[Trigger warning: This essay describes one woman's emotional journey with pregnancy loss.]
I am not sure if I became a mother as soon as I saw those magical pink lines appear on the home pregnancy test, or once we had established the viability of pregnancy at my eight-week ultrasound. What I am sure of is that a few fleeting months after our little boy was conceived, he was lost to us, at least on this earth and in this lifetime.
We got a few months of wonder. A few short months. And in that time, for a moment, I was a mother.
My husband and I wanted a baby very much. We had waited two years after marriage to start trying to conceive, as we felt it was important for us to establish a family as a couple, prior to adding to our duo. So, after our two-year anniversary, we found ourselves eagerly wondering if and when our "big fat positive" would arrive.
Conception came quickly, two months after we began the process. We were excited and grateful. We reveled in all the wondrous milestones of a first pregnancy: the first time we saw our little walnut via ultrasound, the first flash of his heartbeat, the first reveal to our parents (of their first grandchild, on both sides), the first time we spoke to him, sang to him (knowing he couldn't hear yet).
We marveled at the process of creating a tiny human. With waning hesitancy, we checked off each of those initial breakthroughs with relief and reassurance of viability, and soon, began to allow ourselves to trust in the potential promise of a beloved baby.
The comfort and excitement we began to rely and build upon soon collapsed into devastation at our 12-week ultrasound appointment when we learned that our growing walnut had been unable to develop normally. In fact, growth and development were so severely affected that our prognosis that day was given sternly as "preparation for fetal demise." We left an appointment for which we had been excited and eager to see Baby again with burning tears and numbing disbelief.
Over the next few days, shock gave way to anguish, to heartbreak, to sorrow, to somewhat of a painful acceptance. And a short time later, we said final goodbyes to the baby we had only just started getting to know.
I felt so empty without him. My body, which had begun changing and showing signs of new life just a few days prior, seemed to be suddenly drained of it. There were days after when it felt as if I couldn't tell which was reality: that I had even been pregnant or that Baby was gone. Everything was a haze.
Part of the grieving, processing and confusion was a certain ambiguity in how I viewed myself. I had only just begun envisioning myself in, and defining myself by, the role of mother. And then, suddenly, I wasn't.
I questioned how to remember our baby, how to know my relationship with him, my son. Early motherhood had always seemed like such a different world: strollers, breastfeeding, sleep deprivation, and perhaps encompassing all of that, a mysterious state of being fully, intimately and sacrificially connected to a helpless human being.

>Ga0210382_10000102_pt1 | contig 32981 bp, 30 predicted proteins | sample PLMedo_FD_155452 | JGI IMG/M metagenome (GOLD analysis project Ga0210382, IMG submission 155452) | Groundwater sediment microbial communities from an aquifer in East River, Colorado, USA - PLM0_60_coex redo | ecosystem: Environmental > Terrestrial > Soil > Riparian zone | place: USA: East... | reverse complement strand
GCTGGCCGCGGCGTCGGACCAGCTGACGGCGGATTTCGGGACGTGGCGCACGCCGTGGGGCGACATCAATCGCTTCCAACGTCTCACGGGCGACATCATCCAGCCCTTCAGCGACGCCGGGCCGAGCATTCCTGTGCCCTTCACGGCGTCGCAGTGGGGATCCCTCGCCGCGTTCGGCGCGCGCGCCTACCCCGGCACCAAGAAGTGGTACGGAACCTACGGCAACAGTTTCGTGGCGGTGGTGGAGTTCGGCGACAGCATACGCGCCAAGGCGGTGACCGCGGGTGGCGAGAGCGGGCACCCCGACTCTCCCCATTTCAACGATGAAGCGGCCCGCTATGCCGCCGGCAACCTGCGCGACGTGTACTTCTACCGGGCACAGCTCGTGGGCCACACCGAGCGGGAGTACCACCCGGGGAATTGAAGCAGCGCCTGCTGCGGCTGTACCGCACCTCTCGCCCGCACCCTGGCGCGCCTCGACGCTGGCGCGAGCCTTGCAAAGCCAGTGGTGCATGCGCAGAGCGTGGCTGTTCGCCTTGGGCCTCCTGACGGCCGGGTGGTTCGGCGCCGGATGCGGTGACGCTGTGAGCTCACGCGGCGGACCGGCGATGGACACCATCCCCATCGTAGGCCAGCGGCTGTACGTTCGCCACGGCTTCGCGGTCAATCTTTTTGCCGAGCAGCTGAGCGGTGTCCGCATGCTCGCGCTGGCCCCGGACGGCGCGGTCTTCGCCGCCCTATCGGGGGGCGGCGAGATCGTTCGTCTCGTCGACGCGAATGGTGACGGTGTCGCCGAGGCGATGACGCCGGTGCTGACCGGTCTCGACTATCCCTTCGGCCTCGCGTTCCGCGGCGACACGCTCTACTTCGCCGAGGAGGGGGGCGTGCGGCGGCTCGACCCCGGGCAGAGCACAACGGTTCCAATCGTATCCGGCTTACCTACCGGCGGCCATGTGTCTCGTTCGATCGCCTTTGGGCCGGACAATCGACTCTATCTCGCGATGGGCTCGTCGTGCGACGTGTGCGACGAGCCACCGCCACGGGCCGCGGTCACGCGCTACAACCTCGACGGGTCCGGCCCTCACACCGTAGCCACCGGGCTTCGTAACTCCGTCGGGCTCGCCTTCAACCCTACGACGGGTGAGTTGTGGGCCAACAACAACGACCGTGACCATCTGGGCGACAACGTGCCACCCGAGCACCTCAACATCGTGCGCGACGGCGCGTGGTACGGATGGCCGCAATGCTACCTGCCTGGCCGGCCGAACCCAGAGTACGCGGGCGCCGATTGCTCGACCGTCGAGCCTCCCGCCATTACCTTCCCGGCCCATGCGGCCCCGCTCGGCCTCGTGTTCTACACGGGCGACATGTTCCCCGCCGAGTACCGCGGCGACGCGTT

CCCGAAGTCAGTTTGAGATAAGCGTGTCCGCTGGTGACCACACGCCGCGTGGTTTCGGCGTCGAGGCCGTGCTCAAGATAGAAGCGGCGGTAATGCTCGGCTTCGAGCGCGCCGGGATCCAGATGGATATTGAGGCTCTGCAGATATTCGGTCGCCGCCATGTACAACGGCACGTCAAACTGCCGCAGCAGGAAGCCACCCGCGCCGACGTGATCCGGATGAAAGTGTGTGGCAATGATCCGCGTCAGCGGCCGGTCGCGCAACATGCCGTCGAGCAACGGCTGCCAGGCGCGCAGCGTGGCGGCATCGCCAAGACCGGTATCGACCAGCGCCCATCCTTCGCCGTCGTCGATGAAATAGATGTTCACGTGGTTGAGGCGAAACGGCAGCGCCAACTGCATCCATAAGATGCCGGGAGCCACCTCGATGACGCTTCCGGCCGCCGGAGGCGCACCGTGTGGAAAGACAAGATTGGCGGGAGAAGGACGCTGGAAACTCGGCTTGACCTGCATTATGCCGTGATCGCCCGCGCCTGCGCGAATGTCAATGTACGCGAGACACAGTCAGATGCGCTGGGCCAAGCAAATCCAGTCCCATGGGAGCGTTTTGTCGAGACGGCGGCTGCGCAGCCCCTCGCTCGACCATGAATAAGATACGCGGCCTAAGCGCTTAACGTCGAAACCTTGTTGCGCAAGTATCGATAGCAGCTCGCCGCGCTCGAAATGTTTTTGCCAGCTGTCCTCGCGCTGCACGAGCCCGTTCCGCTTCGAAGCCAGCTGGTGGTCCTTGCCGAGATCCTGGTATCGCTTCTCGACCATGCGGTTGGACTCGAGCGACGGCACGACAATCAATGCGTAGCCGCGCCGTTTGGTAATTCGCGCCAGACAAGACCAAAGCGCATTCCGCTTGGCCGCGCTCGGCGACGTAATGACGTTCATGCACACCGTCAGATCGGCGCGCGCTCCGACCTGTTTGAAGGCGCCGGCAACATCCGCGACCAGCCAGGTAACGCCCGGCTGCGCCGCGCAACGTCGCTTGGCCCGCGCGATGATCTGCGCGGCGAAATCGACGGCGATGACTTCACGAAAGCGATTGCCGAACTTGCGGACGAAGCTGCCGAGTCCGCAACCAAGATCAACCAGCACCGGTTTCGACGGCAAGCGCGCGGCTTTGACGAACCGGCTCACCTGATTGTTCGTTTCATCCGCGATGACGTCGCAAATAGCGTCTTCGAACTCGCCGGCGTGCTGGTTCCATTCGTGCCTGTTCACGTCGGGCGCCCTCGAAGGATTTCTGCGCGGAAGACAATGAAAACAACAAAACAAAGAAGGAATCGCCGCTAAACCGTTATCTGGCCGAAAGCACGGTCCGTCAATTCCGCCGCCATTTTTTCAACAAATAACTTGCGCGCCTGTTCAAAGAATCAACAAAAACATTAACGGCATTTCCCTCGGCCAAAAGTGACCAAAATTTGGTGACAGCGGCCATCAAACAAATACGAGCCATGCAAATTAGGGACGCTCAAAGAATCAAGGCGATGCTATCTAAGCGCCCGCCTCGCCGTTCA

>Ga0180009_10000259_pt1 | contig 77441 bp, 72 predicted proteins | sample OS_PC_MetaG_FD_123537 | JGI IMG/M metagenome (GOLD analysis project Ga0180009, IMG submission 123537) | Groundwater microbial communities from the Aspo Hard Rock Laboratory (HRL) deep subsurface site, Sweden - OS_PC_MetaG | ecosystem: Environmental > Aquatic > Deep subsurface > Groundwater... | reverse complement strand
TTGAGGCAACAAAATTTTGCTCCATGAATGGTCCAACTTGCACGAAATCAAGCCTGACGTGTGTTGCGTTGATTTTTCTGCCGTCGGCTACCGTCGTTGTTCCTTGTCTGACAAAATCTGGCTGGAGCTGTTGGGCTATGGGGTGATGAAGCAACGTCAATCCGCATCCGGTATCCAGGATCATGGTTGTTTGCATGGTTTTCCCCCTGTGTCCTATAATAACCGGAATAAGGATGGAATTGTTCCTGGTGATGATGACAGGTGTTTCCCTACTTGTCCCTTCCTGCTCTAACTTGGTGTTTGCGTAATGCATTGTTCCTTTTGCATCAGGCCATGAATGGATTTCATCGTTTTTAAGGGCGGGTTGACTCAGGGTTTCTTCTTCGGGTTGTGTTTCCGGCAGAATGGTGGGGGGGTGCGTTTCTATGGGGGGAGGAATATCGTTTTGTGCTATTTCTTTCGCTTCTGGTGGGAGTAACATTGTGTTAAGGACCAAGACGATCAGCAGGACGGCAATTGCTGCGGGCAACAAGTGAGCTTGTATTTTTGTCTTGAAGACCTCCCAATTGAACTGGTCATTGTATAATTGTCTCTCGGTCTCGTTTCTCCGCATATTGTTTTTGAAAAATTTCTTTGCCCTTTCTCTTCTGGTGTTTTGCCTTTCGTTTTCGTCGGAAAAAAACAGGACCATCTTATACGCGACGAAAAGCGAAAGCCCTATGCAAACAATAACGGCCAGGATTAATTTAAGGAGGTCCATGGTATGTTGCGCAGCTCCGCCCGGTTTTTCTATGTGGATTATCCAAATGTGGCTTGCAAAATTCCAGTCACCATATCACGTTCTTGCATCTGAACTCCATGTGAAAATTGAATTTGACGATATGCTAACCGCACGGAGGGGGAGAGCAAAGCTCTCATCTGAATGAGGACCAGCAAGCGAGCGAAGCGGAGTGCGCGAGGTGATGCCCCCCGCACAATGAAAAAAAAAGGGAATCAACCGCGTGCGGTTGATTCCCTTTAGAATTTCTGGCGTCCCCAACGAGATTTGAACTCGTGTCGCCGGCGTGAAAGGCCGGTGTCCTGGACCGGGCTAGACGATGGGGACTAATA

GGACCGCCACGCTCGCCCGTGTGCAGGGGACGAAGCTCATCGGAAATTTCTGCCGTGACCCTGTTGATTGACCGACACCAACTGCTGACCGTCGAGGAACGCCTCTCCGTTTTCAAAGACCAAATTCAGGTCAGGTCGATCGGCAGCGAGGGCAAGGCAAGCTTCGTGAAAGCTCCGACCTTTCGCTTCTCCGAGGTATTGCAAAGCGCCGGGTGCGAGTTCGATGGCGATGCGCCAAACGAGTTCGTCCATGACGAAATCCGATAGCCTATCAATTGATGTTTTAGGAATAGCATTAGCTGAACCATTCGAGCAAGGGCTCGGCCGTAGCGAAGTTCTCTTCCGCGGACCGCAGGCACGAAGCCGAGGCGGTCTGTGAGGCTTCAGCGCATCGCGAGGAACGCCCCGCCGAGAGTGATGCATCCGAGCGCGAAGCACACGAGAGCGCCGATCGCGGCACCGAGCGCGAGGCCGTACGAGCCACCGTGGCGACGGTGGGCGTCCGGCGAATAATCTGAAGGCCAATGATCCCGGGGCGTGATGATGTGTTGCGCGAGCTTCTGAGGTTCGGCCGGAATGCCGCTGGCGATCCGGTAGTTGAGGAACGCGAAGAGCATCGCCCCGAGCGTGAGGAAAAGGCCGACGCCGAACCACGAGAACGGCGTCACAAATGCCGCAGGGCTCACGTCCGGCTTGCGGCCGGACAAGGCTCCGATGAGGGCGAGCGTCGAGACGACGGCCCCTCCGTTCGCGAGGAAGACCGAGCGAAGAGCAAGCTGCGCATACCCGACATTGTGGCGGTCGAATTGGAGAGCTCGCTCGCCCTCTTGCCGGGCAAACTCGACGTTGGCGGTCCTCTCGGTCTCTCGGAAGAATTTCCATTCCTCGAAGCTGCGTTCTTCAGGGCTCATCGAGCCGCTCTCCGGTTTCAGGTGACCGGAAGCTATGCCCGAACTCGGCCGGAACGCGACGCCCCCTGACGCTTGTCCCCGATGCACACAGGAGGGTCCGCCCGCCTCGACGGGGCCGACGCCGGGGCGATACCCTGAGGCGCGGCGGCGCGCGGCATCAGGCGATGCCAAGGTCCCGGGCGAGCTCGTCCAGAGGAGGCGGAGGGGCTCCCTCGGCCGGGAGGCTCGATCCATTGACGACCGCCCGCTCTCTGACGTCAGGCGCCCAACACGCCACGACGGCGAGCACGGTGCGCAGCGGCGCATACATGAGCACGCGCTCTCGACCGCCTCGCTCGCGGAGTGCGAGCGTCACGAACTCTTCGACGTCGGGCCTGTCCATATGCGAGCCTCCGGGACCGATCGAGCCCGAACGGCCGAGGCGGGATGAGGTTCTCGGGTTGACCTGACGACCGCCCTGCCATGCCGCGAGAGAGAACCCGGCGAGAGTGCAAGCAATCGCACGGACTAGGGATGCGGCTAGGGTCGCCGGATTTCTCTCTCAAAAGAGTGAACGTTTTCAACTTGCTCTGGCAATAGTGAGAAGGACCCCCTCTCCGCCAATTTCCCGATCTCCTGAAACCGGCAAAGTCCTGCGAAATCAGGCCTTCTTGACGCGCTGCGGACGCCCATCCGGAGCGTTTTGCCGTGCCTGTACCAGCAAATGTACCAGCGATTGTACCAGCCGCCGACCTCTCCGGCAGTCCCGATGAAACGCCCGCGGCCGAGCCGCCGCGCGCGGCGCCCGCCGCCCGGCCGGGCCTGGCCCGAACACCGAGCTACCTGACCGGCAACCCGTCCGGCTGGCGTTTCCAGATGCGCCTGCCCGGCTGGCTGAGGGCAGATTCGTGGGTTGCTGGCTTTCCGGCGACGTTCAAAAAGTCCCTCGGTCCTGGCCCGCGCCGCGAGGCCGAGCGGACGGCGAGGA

When we had our boy, even in those first few months, I was giddy over the thrill of beginning to know that "thing," that previously unknown experience of what makes a mother. It seemed, before being able to fully realize and settle into that knowledge, it dissipated, leaving lingering questions of "What if?" and grief behind.
One afternoon, as I continued to mourn Baby, I made my way up to our multimedia room where we had set up an arts and craft corner. I picked up a paintbrush, as I had done in past seasons of stress, and allowed thoughts to take a backseat to impulse. Yellows and whites seemed appropriate initially, as the brush made hopeful swaths across the canvas.
Soon, I found myself outlining a tiny human form in a corner and nestling it in swirls of blue and green. Then, somehow, black found its way onto the brighter colors, covering more and more of the light underneath.
With brush resting and lungs breathing deep, I paused to take in what was in front of me: Black covering light, loss enveloping life. That wasn't how I wanted to remember him. After the initial paint dried, I returned to the easel and painted streaks of brightness back into the black, light accentuated by darkness.
I did not want my first endeavor into motherhood to be negated by its loss. I was gifted, at least and for now, the experiences of conception—of feeling the promise of life, the beginnings of drastic changes in mindset, perspective and plans. I used to think motherhood would be a role that would settle in, slowly and surely, over the course of pregnancy—I am now awakened to a more salient understanding of an identity that begins even before baby's birth.
And so, perhaps each moment marked by motherhood should be taken instead for the moment it is worth; to know that hearing my baby's heartbeat for the first time was not simply a preview of future joy but a moment that stands on its own for its impact on my being. Viewing a first sonogram was not simply a stepping-stone in the journey to motherhood but a lovely piece of motherhood, whole in its independent capture of a transformative experience.
For a moment I was a mother, gifted bright streaks of wonder and expectation. For now, I am a woman who lives with the glow of motherhood etched into sweet memory, nurturing the flickers of that experience against the darkness of loss.